U.S. Jones coding program earns CLAS Banner School distinction

U.S. Jones Elementary School now is recognized as ranking among the leaders in Alabama education.

The school has been named a CLAS Banner School by the Council for Leaders in Alabama Schools. Through a rigorous application process, USJ was one of 24 schools out of 107 applicants to receive the honor.  Three schools from each district were named. The other two from District 5 are Pike County High School and Booker T. Washington High School in Macon County.

“We’re out there as one of the leading schools in this age group,” said Leon Clark,principal. The program USJ submitted began as a desire to have students understand technology and give them a chance to become creators instead of consumers, said Amelia Mackey, the teacher who spearheaded the project.

It first was offered to extended day students, but seeing how quickly they caught on, administrators wanted to offer all USJ students the opportunity to learn coding.

Mackey attended a workshop in the summer of 2016 to be trained to code using robots and STEM activities.

With grant support from the Demopolis City Schools Foundation, USJ began a weekly Coding and Robotics class for all its students.

With further DCSF funding in January 2017, USJ was able to purchase ministries for fifth grade students.

“We could not be where we are without our school Foundation,” said Clark.

“It did not take long to see that our students were very motivated and catching on quickly and that there was a need to have a more scaffold program,” said Mackey.

At first the coding curriculum was the same for all grades. It now employs a model with fourth and fifth graders building on what they have learned.

“The atmosphere has changed for all of our students,” Mackey continued. “There is no pressure to perform or memorize a lot of information. This is a learning experience where the students are excited, motivated and eager to try new things.”

Mackey added that other results have been seen.

“Sensory learning, improved socialization, hands-on innovations and the level of rigor have all increased due to the introduction of the curriculum.”

On Feb. 26 the school will be making a presentation before educators using a one-minute video of the school and its project. USJ students will do the filming and provide the narration, said Clark. But the video also will highlight other activities, he said.

“We’ll be showing off all the good things going on.”

Non-resident students continuing to prop up Demopolis enrollment numbers

Much of west Alabama has been abuzz in recent weeks following the announced closing of AISA mainstay Sumter Academy. The end of the York-based private K-12 institution triggered some ripples in other nearby schools as parents scrambled to find their children new educational homes. As of Thursday morning, some 20 percent of the new non-resident student population set to enter Demopolis City Schools in August will transfer from Sumter Academy.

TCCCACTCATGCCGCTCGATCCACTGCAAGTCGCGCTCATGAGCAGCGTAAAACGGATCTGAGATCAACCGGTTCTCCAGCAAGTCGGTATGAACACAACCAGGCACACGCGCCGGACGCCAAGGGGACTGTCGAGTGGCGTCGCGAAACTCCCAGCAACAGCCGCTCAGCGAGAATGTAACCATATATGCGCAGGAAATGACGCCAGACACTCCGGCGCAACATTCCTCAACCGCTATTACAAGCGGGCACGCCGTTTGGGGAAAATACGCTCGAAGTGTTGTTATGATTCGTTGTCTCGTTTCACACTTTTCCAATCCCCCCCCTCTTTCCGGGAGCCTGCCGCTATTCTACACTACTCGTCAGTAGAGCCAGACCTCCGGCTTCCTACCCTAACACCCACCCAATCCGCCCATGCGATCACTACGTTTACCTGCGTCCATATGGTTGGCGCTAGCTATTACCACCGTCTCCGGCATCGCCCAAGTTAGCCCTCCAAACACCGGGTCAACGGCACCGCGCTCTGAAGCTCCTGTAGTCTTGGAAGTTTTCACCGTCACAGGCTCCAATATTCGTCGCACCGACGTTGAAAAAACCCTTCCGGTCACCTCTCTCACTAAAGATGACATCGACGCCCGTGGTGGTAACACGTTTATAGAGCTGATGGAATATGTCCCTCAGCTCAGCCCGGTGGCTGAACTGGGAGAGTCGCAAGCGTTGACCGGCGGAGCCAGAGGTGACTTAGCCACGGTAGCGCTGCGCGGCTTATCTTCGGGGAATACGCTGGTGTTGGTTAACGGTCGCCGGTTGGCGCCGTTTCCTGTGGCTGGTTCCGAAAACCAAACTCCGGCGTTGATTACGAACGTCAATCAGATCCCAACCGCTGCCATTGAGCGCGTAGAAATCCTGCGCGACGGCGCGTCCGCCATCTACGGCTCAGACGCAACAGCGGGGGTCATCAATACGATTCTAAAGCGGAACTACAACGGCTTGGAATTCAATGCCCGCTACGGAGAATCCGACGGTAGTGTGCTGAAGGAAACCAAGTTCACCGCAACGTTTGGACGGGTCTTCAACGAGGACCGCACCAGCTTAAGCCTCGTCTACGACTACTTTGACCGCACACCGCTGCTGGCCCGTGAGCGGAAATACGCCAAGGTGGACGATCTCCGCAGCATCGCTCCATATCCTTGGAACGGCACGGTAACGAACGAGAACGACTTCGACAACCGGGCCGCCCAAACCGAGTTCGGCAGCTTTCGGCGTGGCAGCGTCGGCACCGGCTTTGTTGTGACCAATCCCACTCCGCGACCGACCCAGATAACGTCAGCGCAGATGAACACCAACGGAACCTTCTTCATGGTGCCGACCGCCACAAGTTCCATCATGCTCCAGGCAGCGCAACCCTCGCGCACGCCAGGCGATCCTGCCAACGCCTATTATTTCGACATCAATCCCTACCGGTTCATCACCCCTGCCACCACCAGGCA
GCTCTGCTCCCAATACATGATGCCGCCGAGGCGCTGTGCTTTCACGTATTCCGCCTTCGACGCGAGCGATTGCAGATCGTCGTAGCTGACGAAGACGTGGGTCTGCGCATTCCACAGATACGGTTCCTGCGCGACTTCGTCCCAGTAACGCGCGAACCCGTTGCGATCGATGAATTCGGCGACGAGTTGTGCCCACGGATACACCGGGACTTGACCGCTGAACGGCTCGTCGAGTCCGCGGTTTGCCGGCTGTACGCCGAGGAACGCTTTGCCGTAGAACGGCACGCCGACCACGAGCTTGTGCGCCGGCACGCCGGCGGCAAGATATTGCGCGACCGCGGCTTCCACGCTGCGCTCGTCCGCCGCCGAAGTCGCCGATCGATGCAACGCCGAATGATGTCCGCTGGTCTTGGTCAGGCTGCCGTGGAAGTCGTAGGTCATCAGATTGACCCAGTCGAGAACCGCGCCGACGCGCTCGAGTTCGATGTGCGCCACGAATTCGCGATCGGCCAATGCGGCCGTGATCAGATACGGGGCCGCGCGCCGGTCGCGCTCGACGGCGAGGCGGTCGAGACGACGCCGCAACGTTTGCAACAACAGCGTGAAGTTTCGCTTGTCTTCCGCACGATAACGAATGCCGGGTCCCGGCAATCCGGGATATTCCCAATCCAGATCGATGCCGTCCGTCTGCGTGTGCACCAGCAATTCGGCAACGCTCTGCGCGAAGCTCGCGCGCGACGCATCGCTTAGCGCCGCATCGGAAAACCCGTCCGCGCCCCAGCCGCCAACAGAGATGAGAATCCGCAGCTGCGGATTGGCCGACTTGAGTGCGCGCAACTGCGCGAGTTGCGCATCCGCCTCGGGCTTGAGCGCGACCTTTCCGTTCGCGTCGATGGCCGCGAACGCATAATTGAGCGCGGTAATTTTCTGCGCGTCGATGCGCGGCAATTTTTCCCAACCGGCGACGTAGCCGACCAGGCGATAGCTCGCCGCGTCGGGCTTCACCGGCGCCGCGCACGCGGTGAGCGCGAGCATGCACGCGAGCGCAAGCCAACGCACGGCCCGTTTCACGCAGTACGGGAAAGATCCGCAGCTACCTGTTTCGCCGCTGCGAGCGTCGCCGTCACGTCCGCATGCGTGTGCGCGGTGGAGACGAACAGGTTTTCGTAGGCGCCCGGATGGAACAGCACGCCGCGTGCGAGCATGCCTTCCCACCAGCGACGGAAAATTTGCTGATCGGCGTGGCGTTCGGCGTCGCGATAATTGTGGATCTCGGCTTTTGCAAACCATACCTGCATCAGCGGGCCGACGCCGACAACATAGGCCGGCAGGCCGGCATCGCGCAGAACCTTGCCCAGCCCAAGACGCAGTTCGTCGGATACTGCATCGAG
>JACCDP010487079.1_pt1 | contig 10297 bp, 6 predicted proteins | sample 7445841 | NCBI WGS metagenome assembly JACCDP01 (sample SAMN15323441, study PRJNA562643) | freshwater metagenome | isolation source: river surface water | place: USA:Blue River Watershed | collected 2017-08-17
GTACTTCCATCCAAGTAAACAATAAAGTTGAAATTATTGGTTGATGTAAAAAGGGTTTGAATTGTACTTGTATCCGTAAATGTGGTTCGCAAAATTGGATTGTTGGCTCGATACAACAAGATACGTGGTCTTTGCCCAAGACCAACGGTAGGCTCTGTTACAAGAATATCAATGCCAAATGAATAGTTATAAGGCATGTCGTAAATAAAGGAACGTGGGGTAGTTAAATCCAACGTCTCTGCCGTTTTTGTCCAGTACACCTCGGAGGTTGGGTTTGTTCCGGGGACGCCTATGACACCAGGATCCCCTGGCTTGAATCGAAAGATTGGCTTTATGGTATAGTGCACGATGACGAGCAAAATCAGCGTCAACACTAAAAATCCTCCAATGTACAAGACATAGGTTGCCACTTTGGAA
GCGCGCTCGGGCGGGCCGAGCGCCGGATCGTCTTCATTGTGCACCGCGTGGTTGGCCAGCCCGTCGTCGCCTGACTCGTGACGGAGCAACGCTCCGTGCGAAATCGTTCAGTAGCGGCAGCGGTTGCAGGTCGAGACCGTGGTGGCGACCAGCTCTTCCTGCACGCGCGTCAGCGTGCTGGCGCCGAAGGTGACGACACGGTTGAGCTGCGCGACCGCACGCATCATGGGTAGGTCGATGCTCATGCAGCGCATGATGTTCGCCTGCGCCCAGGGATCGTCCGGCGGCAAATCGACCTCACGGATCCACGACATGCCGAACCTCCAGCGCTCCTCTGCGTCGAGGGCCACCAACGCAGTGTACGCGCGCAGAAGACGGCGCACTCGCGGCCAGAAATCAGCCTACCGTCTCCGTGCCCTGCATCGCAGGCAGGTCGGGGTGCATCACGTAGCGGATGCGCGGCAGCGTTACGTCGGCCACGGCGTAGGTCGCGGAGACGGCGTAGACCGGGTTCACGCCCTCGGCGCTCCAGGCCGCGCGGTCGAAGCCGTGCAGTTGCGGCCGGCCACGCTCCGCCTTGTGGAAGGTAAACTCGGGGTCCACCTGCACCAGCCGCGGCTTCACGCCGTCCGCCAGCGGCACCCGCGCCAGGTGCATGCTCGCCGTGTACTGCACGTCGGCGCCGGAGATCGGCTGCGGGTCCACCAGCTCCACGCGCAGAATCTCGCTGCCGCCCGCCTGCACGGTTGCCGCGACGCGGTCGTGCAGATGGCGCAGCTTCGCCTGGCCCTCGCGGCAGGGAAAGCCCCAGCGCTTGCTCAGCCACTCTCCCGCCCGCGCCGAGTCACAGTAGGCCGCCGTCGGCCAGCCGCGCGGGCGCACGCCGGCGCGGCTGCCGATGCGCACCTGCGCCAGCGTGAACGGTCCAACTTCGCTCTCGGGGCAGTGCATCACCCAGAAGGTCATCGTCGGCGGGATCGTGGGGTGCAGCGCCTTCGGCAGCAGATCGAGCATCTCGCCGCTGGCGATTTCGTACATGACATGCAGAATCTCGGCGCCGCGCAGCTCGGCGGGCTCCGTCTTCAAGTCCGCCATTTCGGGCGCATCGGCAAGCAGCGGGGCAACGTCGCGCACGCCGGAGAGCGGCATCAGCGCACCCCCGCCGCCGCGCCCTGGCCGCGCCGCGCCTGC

“It has had an impact. Within those numbers, I would say anywhere between 15 and 20 of those 75 (new non-resident students) are coming from Sumter Academy,” Demopolis City Schools Superintendent Kyle Kallhoff said. “It appears that most of the children we’re getting from Sumter Academy are second, third, fourth, and fifth (graders). There’s a couple of them in the high school, maybe four or five in the middle school. But the majority seems like it is in that second through fifth span.”

Kallhoff presented the Demopolis City Schools Board of Education members with updated information pertaining to non-resident students during Thursday’s meeting. In particular, the superintendent noted the the school has 75 new students from outside the district with half of those registered for Kindergarten.

K 1 2 3 4 5 6 7 8 9 10 11 12
37 8 4 6 5 4 3 1 4 3 0 0 1

“Our kindergarten class has been around 150, sometimes a little lower. We really need it to be a little bit higher than that. We really need it to be anywhere from 185 to 200 per class to get our big number close to 2,300. When we have a couple of classes at 140, that’s not good. Most of your funding is coming off of your elementary,” Kallhoff said. “As they get to middle and high, the divisor is higher so you get fewer dollars. You want your classes to be at capacity in elementary so you get funding dollars the following year.”

While the Kindergarten influx is beneficial for the city school system’s foundational population, Kallhoff attributed the enrollment phenomenon to the reputation of Westside Elementary School.